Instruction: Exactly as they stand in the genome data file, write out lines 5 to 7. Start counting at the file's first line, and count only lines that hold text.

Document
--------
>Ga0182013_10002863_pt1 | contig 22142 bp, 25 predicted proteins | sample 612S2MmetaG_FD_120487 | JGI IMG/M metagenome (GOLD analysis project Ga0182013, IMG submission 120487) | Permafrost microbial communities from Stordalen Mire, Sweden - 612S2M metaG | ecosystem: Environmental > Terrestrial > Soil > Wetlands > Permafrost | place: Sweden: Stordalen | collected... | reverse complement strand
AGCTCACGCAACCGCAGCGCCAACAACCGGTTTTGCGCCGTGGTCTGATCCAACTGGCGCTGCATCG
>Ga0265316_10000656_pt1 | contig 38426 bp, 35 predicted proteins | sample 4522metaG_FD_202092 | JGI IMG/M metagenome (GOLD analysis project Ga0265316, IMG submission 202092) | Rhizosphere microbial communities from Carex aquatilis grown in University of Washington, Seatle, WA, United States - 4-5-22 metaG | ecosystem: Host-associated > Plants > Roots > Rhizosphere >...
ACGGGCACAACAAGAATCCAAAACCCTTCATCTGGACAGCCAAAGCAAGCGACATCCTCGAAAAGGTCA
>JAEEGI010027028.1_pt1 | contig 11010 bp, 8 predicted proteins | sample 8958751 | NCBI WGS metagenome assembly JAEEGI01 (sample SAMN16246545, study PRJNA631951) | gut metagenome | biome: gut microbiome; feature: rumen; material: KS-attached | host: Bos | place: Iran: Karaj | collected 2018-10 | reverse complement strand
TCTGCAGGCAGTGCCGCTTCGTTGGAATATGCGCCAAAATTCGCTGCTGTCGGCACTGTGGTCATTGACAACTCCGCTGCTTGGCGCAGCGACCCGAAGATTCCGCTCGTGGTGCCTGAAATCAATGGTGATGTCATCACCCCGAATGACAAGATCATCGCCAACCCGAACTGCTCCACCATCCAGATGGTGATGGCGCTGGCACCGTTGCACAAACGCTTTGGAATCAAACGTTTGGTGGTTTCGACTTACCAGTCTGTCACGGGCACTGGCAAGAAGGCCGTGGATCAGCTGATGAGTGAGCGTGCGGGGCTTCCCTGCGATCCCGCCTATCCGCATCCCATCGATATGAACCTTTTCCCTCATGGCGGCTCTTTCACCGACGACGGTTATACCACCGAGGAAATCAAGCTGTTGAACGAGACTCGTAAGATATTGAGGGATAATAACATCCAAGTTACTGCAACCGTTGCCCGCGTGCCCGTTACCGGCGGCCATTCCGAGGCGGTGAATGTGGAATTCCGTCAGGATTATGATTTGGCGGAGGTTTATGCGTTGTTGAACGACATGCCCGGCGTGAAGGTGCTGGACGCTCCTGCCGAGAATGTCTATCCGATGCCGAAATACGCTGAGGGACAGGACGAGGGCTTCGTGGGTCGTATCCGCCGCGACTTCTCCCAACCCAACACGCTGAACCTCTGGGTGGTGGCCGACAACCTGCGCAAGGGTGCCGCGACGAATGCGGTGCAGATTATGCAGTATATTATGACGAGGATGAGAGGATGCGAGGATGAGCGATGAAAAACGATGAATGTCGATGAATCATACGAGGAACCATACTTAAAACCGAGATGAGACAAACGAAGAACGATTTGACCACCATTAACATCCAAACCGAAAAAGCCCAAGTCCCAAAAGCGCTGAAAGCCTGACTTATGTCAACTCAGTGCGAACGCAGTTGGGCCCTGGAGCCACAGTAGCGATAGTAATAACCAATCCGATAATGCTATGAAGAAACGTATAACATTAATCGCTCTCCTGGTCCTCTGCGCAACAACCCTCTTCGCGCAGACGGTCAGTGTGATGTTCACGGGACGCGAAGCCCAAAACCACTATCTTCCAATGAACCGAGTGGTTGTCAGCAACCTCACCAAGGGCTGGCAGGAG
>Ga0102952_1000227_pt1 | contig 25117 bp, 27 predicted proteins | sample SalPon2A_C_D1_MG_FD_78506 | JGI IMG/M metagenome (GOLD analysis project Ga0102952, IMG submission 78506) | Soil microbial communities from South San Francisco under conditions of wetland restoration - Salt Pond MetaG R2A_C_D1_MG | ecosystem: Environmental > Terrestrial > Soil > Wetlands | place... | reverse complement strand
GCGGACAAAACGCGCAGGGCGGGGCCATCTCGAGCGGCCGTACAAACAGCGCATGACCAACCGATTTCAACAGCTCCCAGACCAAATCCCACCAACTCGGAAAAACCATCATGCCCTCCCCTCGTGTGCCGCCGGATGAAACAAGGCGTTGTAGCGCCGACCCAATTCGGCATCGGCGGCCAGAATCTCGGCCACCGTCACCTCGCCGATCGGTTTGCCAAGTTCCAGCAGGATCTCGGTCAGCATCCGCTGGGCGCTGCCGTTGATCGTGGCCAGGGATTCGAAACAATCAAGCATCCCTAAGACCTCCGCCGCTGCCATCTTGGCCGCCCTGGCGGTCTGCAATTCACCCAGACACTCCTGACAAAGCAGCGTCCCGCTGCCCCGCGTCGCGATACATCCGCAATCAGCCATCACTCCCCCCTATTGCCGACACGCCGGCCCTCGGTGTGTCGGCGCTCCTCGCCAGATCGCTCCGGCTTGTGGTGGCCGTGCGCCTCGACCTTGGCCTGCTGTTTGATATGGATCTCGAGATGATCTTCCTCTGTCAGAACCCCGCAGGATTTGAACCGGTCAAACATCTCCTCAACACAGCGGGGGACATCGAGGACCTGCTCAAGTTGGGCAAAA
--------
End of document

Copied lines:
>JAEEGI010027028.1_pt1 | contig 11010 bp, 8 predicted proteins | sample 8958751 | NCBI WGS metagenome assembly JAEEGI01 (sample SAMN16246545, study PRJNA631951) | gut metagenome | biome: gut microbiome; feature: rumen; material: KS-attached | host: Bos | place: Iran: Karaj | collected 2018-10 | reverse complement strand
TCTGCAGGCAGTGCCGCTTCGTTGGAATATGCGCCAAAATTCGCTGCTGTCGGCACTGTGGTCATTGACAACTCCGCTGCTTGGCGCAGCGACCCGAAGATTCCGCTCGTGGTGCCTGAAATCAATGGTGATGTCATCACCCCGAATGACAAGATCATCGCCAACCCGAACTGCTCCACCATCCAGATGGTGATGGCGCTGGCACCGTTGCACAAACGCTTTGGAATCAAACGTTTGGTGGTTTCGACTTACCAGTCTGTCACGGGCACTGGCAAGAAGGCCGTGGATCAGCTGATGAGTGAGCGTGCGGGGCTTCCCTGCGATCCCGCCTATCCGCATCCCATCGATATGAACCTTTTCCCTCATGGCGGCTCTTTCACCGACGACGGTTATACCACCGAGGAAATCAAGCTGTTGAACGAGACTCGTAAGATATTGAGGGATAATAACATCCAAGTTACTGCAACCGTTGCCCGCGTGCCCGTTACCGGCGGCCATTCCGAGGCGGTGAATGTGGAATTCCGTCAGGATTATGATTTGGCGGAGGTTTATGCGTTGTTGAACGACATGCCCGGCGTGAAGGTGCTGGACGCTCCTGCCGAGAATGTCTATCCGATGCCGAAATACGCTGAGGGACAGGACGAGGGCTTCGTGGGTCGTATCCGCCGCGACTTCTCCCAACCCAACACGCTGAACCTCTGGGTGGTGGCCGACAACCTGCGCAAGGGTGCCGCGACGAATGCGGTGCAGATTATGCAGTATATTATGACGAGGATGAGAGGATGCGAGGATGAGCGATGAAAAACGATGAATGTCGATGAATCATACGAGGAACCATACTTAAAACCGAGATGAGACAAACGAAGAACGATTTGACCACCATTAACATCCAAACCGAAAAAGCCCAAGTCCCAAAAGCGCTGAAAGCCTGACTTATGTCAACTCAGTGCGAACGCAGTTGGGCCCTGGAGCCACAGTAGCGATAGTAATAACCAATCCGATAATGCTATGAAGAAACGTATAACATTAATCGCTCTCCTGGTCCTCTGCGCAACAACCCTCTTCGCGCAGACGGTCAGTGTGATGTTCACGGGACGCGAAGCCCAAAACCACTATCTTCCAATGAACCGAGTGGTTGTCAGCAACCTCACCAAGGGCTGGCAGGAG
>Ga0102952_1000227_pt1 | contig 25117 bp, 27 predicted proteins | sample SalPon2A_C_D1_MG_FD_78506 | JGI IMG/M metagenome (GOLD analysis project Ga0102952, IMG submission 78506) | Soil microbial communities from South San Francisco under conditions of wetland restoration - Salt Pond MetaG R2A_C_D1_MG | ecosystem: Environmental > Terrestrial > Soil > Wetlands | place... | reverse complement strand